NASA space photo shows odd-looking sky holes near Florida.

A NASA satellite snapped a photo of giant ring-shaped clouds over the Gulf of Mexico.

You can see this phenomenon, called cavum clouds, from the ground and in space. 

Cavum clouds have a natural explanation but have been mistaken for aliens and other odd phenomena. 

Earlier this year, NASA's Terra satellite was zipping over the Gulf of Mexico when one of its instruments snapped a photo of some odd-looking clouds.

The clouds looked like someone had taken a hole punch to the sky.

This unusual phenomenon isn't new. Researchers have been documenting it since the 1940s, according to NASA. But it wasn't until about 15 years ago that scientists finally found an explanation.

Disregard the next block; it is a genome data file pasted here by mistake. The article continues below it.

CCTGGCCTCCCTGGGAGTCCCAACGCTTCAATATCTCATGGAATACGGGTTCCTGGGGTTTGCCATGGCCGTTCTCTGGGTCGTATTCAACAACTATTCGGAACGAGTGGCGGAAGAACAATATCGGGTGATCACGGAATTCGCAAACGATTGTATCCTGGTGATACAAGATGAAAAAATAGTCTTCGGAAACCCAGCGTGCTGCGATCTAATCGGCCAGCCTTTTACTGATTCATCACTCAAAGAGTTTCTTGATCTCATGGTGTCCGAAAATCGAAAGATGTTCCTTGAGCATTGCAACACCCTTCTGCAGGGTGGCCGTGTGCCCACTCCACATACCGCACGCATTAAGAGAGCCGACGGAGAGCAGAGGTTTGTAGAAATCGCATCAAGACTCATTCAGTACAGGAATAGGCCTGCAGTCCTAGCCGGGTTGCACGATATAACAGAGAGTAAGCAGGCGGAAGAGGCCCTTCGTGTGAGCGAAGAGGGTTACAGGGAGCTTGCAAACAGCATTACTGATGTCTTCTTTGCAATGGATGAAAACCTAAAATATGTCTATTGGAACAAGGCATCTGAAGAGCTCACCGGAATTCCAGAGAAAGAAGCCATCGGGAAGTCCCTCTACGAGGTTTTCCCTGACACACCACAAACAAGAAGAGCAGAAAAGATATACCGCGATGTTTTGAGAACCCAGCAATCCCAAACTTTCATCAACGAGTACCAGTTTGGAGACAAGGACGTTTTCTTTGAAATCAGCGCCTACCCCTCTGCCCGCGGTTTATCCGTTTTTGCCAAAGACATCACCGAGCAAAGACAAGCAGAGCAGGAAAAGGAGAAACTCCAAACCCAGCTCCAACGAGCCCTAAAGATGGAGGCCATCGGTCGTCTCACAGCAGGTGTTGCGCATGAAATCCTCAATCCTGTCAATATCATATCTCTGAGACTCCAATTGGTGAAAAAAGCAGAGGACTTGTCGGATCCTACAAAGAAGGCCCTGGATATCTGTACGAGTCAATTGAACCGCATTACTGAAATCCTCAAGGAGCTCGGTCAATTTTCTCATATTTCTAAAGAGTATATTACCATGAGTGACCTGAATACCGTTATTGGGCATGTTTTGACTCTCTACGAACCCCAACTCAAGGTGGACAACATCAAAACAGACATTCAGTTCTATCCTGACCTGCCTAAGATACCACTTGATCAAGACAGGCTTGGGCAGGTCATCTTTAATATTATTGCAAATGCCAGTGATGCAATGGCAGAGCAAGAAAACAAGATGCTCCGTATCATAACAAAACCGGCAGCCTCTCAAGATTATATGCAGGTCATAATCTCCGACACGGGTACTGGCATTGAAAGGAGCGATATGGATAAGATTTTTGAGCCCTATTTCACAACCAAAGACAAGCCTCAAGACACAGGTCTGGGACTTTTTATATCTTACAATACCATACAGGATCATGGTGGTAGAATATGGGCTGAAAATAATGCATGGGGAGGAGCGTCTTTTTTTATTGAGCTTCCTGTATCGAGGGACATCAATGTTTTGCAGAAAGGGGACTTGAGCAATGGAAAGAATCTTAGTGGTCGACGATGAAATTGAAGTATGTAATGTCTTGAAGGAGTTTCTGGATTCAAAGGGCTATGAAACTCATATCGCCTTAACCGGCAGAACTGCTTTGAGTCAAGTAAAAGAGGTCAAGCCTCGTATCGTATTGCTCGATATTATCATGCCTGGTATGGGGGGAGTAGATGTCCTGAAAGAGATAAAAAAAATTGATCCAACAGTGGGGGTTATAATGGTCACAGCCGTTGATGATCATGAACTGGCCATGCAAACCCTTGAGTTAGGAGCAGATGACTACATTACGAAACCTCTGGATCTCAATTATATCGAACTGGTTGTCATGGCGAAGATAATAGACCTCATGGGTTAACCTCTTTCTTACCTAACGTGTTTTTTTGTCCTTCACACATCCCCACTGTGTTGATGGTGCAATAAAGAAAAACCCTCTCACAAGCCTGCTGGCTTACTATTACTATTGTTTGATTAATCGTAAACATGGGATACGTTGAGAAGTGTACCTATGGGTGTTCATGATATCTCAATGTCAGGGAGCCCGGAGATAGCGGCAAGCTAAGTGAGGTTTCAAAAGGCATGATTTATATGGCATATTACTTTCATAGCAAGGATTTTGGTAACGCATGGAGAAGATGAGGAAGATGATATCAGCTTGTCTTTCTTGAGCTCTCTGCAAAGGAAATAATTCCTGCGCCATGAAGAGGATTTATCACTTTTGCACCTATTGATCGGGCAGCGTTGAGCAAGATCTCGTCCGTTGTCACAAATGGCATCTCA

The features are officially called cavum clouds but are sometimes nicknamed hole-punch clouds or fallstreak holes. They're so big that you can see them from the ground and in space.

It's no wonder people have mistaken them for flying saucers or other unusual phenomena. They don't look like your average cloud.

And, in fact, they aren't your average cloud. If it weren't for human technology, cavum clouds would never exist.

They form when airplanes fly through banks of midlevel altocumulus clouds — clouds made of supercooled droplets — according to a pair of studies published in 2010 and 2011.

Source: www.businessinsider.com


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